A miniature portrait of Ladislaw’s grandmother appears several times in the text and is symbolic of Dorothea’s future choice of giving up wealth for love. Ladislaw’s grandmother also gave up wealth to be with the man she loved. The portrait hangs in Dorothea’s bedroom at Casaubon’s house, and Dorothea often recalls the portrait when she thinks of Ladislaw. When Ladislaw comes to say goodbye to Dorothea in a tense conversation filled with romantic subtext, Dorothea offers him the portrait as a parting gift. When Ladislaw refuses it saying he has no need for the past, he indicates that the chance they will end up together remains.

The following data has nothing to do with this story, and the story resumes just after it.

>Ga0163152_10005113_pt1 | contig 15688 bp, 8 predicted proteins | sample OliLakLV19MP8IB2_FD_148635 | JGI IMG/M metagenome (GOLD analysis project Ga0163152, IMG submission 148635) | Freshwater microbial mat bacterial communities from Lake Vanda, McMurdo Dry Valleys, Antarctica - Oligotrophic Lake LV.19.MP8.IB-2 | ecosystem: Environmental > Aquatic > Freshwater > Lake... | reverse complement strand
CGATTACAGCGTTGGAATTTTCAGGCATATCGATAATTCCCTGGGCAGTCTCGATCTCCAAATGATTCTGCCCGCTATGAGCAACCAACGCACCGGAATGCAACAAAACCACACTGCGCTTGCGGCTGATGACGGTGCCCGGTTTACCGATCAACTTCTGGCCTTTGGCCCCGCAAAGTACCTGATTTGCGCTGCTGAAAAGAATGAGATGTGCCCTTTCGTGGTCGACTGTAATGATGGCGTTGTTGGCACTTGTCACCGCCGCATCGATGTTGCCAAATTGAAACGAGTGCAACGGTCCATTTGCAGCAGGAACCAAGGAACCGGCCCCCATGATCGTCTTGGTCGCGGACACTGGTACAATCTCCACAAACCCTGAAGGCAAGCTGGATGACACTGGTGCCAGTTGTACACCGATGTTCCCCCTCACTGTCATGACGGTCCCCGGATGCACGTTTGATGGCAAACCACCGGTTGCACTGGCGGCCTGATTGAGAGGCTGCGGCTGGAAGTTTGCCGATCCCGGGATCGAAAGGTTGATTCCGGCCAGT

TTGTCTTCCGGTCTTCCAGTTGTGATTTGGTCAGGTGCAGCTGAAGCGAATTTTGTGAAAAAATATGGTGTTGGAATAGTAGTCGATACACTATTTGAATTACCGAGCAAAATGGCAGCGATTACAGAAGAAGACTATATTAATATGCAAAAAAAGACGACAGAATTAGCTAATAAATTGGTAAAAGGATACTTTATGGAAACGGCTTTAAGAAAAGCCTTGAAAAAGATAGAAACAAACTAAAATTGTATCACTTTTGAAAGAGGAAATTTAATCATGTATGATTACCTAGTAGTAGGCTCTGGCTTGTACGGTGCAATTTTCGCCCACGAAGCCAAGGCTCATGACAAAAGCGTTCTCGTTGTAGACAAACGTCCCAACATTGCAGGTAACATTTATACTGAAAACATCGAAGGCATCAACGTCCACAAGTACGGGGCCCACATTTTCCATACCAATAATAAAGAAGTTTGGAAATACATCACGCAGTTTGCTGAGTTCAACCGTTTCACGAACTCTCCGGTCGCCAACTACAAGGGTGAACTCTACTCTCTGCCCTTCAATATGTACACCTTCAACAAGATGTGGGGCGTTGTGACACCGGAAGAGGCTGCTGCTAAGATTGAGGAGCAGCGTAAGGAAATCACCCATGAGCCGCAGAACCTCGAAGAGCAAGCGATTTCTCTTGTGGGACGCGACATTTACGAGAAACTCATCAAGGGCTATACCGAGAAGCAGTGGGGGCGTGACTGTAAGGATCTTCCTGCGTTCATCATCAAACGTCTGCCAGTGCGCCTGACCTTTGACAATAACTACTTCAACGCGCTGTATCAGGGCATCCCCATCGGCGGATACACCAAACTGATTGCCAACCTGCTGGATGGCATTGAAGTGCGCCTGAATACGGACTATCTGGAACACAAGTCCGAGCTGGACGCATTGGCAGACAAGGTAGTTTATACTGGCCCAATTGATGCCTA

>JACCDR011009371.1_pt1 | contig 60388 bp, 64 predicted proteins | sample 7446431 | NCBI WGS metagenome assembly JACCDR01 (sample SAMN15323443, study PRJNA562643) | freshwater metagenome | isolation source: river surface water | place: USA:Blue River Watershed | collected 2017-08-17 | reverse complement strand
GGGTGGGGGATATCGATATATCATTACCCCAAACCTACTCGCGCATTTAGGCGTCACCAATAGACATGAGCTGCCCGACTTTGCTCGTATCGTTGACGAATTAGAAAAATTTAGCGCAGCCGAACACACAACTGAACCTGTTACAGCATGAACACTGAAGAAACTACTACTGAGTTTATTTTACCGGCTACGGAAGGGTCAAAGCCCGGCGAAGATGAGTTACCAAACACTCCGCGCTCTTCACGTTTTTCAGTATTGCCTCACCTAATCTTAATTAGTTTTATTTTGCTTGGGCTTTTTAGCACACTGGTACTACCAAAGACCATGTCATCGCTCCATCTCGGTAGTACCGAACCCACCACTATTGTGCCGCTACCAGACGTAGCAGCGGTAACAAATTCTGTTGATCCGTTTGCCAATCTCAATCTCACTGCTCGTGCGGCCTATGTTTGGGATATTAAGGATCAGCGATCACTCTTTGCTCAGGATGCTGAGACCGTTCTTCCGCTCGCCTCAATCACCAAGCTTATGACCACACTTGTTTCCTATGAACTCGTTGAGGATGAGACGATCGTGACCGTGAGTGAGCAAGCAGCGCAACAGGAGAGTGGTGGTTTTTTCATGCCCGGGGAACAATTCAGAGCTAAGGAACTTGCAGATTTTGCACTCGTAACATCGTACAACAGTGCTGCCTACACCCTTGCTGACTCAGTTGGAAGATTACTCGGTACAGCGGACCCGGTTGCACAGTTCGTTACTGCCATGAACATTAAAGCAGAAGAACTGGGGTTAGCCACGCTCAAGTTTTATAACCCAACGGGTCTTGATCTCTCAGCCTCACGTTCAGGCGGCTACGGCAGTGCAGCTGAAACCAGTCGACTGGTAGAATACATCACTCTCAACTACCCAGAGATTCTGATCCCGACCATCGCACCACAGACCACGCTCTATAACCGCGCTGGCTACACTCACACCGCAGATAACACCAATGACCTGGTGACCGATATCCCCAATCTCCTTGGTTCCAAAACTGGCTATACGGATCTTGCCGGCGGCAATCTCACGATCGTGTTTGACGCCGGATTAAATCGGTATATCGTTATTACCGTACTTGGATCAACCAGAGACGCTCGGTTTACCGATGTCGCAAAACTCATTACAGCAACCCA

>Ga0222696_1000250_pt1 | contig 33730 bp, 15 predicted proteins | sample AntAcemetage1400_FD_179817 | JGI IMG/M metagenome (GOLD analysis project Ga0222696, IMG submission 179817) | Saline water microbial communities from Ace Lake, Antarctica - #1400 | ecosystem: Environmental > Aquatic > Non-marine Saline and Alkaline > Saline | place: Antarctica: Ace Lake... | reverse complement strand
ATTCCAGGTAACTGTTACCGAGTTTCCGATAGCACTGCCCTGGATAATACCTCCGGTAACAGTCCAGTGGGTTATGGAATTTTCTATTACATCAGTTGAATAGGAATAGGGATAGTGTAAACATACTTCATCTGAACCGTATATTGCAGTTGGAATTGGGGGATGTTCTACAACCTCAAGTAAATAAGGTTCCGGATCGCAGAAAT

The character of Raffles symbolizes the ominous return of the past. Most often he appears as a lone black figure walking down the country roads and is described as a man of ill-repute and questionable background, associating the danger of the past with the unsavory lower class. His repeated appearance disrupts the sanctity of Middlemarch, for he ties together the dark pasts of Bulstrode and Ladislaw. His death fuels neighborhood gossip that almost forces Ladislaw from town, causes Bulstrode’s downfall, and brings about the climax of the novel.